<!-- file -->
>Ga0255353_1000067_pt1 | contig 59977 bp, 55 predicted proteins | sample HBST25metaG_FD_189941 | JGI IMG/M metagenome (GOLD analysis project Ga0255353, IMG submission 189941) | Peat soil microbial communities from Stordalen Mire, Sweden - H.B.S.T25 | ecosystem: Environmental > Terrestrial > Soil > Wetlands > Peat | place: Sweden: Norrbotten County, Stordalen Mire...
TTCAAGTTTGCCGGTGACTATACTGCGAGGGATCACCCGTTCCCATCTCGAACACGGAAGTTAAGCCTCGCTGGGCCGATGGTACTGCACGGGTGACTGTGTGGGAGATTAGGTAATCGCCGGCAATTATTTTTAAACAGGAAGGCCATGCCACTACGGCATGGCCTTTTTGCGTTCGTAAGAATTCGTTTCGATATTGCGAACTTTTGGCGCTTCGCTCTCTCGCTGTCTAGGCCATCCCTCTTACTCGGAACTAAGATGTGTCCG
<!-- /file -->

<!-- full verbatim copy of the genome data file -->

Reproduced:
>Ga0255353_1000067_pt1 | contig 59977 bp, 55 predicted proteins | sample HBST25metaG_FD_189941 | JGI IMG/M metagenome (GOLD analysis project Ga0255353, IMG submission 189941) | Peat soil microbial communities from Stordalen Mire, Sweden - H.B.S.T25 | ecosystem: Environmental > Terrestrial > Soil > Wetlands > Peat | place: Sweden: Norrbotten County, Stordalen Mire...
TTCAAGTTTGCCGGTGACTATACTGCGAGGGATCACCCGTTCCCATCTCGAACACGGAAGTTAAGCCTCGCTGGGCCGATGGTACTGCACGGGTGACTGTGTGGGAGATTAGGTAATCGCCGGCAATTATTTTTAAACAGGAAGGCCATGCCACTACGGCATGGCCTTTTTGCGTTCGTAAGAATTCGTTTCGATATTGCGAACTTTTGGCGCTTCGCTCTCTCGCTGTCTAGGCCATCCCTCTTACTCGGAACTAAGATGTGTCCG